CFI: What our your thoughts on Title III of the JOBS Act? Will you offer side-by-side deals?
Michael: The rules have not yet been finalized, but Title III presents an opportunity to broaden access to private investing to a much larger audience. However, I feel it needs to be done cautiously to be sure the investments are appropriate for the investor, and the investor has the ability to shoulder the risk – and especially the illiquidity of private placements.
Regulators are also concerned about Title III making it easy for fraudulent and overly risky schemes to bilk the unsophisticated and unwary small investor. Their concerns are legitimate and I think Title III will need to be implemented more slowly and carefully than most people expect.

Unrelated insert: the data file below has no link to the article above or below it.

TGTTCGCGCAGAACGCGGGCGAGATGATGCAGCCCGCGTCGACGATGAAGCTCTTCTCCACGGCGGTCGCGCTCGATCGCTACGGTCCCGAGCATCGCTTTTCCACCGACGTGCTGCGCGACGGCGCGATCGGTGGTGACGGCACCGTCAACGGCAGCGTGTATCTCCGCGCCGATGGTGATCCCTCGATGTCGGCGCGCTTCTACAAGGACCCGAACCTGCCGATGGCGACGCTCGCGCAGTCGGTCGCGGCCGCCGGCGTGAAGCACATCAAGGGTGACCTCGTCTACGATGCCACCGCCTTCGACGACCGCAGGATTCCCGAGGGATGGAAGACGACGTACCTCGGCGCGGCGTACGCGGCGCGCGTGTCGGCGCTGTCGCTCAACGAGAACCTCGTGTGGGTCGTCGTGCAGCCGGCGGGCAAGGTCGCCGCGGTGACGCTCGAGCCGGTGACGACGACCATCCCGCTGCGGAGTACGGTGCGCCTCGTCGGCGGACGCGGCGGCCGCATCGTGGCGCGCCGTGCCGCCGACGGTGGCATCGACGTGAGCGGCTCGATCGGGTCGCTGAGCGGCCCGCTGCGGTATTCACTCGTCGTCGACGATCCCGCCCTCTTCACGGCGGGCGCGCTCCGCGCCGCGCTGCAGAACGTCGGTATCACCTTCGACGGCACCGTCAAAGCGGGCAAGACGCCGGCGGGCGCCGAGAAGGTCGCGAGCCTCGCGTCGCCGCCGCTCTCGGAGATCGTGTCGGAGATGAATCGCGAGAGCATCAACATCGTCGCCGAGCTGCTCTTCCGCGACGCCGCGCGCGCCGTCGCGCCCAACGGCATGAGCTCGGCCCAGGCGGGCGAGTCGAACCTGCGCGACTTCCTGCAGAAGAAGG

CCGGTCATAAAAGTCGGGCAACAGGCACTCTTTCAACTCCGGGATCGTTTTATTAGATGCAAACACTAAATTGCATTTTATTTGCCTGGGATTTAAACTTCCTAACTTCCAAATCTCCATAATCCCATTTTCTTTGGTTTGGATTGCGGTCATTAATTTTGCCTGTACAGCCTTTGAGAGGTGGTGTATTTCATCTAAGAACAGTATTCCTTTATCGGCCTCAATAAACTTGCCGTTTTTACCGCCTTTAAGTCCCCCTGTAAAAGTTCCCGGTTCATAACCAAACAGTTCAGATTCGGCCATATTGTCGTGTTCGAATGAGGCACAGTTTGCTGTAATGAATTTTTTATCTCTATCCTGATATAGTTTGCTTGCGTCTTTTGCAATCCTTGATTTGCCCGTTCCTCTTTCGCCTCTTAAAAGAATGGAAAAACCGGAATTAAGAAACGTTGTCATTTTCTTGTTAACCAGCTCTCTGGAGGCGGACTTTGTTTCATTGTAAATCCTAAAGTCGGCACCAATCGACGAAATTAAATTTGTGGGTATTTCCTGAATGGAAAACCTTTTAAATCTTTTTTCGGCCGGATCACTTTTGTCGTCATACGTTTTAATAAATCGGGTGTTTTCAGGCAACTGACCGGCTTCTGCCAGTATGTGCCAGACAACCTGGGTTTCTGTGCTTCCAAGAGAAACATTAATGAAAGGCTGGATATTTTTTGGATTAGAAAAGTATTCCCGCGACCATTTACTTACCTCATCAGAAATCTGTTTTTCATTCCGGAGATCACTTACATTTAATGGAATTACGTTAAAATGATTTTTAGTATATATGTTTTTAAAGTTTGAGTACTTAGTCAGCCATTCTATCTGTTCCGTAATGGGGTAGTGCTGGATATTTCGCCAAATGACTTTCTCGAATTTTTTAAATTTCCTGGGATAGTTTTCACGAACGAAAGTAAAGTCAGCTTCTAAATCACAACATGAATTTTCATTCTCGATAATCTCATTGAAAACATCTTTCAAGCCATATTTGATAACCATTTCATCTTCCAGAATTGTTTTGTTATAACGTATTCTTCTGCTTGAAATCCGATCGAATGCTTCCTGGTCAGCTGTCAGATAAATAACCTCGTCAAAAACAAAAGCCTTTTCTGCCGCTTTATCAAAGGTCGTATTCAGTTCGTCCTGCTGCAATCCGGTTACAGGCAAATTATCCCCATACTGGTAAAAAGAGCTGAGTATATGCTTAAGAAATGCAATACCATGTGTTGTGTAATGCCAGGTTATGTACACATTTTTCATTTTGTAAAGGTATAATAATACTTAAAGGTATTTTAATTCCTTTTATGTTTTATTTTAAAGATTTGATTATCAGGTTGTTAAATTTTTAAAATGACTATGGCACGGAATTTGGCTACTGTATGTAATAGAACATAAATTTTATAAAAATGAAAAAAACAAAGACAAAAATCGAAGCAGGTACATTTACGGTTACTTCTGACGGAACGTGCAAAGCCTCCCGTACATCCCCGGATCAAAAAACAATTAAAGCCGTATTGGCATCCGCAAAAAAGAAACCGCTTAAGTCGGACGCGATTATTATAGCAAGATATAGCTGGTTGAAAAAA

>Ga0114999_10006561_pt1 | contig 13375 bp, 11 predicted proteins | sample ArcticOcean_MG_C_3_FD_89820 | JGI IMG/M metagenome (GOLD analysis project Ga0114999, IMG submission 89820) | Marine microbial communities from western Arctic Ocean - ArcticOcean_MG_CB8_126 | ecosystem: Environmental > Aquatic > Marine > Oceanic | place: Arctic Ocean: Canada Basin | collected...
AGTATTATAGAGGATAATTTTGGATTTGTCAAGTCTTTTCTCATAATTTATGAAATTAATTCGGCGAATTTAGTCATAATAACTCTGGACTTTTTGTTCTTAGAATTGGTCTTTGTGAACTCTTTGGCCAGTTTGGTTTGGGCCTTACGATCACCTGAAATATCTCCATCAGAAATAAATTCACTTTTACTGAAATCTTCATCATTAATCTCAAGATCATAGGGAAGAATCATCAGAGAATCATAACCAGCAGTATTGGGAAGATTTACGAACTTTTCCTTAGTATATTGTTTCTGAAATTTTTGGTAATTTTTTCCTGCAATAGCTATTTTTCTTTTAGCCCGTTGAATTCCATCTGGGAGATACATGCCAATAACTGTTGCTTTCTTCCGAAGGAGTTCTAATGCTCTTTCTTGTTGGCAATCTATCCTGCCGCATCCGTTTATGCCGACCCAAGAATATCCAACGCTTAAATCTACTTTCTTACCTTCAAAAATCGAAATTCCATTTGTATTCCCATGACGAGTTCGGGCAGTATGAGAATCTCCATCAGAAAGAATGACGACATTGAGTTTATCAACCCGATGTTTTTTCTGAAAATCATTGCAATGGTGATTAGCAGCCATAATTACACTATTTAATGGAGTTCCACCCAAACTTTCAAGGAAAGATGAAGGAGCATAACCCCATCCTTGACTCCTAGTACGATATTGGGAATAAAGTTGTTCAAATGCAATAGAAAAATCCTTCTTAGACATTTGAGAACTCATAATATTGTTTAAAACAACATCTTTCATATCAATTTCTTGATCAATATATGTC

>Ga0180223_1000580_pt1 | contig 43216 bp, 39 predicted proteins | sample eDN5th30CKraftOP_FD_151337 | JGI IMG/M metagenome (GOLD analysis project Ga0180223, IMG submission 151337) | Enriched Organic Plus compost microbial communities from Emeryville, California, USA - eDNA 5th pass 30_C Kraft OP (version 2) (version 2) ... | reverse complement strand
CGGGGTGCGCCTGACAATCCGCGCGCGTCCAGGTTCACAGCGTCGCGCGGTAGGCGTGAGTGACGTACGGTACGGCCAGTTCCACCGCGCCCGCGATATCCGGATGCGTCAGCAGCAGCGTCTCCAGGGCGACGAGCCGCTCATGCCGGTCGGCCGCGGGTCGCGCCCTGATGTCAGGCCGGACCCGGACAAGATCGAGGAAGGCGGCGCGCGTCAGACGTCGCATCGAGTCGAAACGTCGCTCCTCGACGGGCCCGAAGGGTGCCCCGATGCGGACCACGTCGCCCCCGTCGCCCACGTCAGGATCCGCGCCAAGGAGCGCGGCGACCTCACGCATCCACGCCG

Venovate Marketplace will be a platform for institutional and accredited investors only and will operate under Title II. We have no plans to offer access under Title III, but once regulations are final, we will evaluate if there is an opportunity to do it right.
CFI: How do you see Title IV or Reg A + evolving?
Michael: Title IV deals with changes to the rules around Regulation A offerings. These currently involve a shortened form of registration with the SEC and compliance with state regulations. The Act increases the offering limit from $5 million to $50 million in a 12-month period, and requires annual audited financial statements and some additional filings. I see no reason our platform could not support these offerings, but the SEC has yet to publish final regulations on this part of the JOBS Act. Once they do, if issuers find this type of offering appealing we will probably support it, but at this point it is too so soon to say for sure.